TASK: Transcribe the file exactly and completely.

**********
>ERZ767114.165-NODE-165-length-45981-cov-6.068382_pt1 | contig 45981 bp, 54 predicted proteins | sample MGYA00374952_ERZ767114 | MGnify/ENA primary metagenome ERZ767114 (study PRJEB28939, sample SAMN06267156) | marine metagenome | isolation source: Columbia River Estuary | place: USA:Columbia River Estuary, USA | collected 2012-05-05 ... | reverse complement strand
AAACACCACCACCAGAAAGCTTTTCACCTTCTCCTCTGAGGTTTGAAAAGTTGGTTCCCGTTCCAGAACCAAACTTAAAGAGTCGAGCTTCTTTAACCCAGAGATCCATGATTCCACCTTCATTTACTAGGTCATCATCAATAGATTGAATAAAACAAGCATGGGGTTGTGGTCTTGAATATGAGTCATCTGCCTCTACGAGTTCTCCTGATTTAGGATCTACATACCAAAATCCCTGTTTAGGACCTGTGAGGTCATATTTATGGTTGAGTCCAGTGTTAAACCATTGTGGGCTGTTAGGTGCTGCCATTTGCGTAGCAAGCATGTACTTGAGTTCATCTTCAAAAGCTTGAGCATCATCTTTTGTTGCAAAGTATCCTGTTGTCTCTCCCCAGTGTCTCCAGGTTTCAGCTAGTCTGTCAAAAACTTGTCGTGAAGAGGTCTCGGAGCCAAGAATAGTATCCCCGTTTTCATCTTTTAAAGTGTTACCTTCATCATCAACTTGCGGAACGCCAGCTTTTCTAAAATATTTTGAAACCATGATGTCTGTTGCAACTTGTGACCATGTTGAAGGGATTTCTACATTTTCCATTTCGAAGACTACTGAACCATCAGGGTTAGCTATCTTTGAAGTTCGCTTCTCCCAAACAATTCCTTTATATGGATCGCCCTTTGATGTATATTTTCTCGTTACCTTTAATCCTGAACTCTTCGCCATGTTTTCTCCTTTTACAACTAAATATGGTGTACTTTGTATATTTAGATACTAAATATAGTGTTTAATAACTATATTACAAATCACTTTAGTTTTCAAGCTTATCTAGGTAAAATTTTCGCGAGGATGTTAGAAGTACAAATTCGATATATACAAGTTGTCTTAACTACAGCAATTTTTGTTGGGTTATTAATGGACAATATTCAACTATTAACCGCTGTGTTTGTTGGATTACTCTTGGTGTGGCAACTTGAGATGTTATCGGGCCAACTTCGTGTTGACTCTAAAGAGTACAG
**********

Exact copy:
>ERZ767114.165-NODE-165-length-45981-cov-6.068382_pt1 | contig 45981 bp, 54 predicted proteins | sample MGYA00374952_ERZ767114 | MGnify/ENA primary metagenome ERZ767114 (study PRJEB28939, sample SAMN06267156) | marine metagenome | isolation source: Columbia River Estuary | place: USA:Columbia River Estuary, USA | collected 2012-05-05 ... | reverse complement strand
AAACACCACCACCAGAAAGCTTTTCACCTTCTCCTCTGAGGTTTGAAAAGTTGGTTCCCGTTCCAGAACCAAACTTAAAGAGTCGAGCTTCTTTAACCCAGAGATCCATGATTCCACCTTCATTTACTAGGTCATCATCAATAGATTGAATAAAACAAGCATGGGGTTGTGGTCTTGAATATGAGTCATCTGCCTCTACGAGTTCTCCTGATTTAGGATCTACATACCAAAATCCCTGTTTAGGACCTGTGAGGTCATATTTATGGTTGAGTCCAGTGTTAAACCATTGTGGGCTGTTAGGTGCTGCCATTTGCGTAGCAAGCATGTACTTGAGTTCATCTTCAAAAGCTTGAGCATCATCTTTTGTTGCAAAGTATCCTGTTGTCTCTCCCCAGTGTCTCCAGGTTTCAGCTAGTCTGTCAAAAACTTGTCGTGAAGAGGTCTCGGAGCCAAGAATAGTATCCCCGTTTTCATCTTTTAAAGTGTTACCTTCATCATCAACTTGCGGAACGCCAGCTTTTCTAAAATATTTTGAAACCATGATGTCTGTTGCAACTTGTGACCATGTTGAAGGGATTTCTACATTTTCCATTTCGAAGACTACTGAACCATCAGGGTTAGCTATCTTTGAAGTTCGCTTCTCCCAAACAATTCCTTTATATGGATCGCCCTTTGATGTATATTTTCTCGTTACCTTTAATCCTGAACTCTTCGCCATGTTTTCTCCTTTTACAACTAAATATGGTGTACTTTGTATATTTAGATACTAAATATAGTGTTTAATAACTATATTACAAATCACTTTAGTTTTCAAGCTTATCTAGGTAAAATTTTCGCGAGGATGTTAGAAGTACAAATTCGATATATACAAGTTGTCTTAACTACAGCAATTTTTGTTGGGTTATTAATGGACAATATTCAACTATTAACCGCTGTGTTTGTTGGATTACTCTTGGTGTGGCAACTTGAGATGTTATCGGGCCAACTTCGTGTTGACTCTAAAGAGTACAG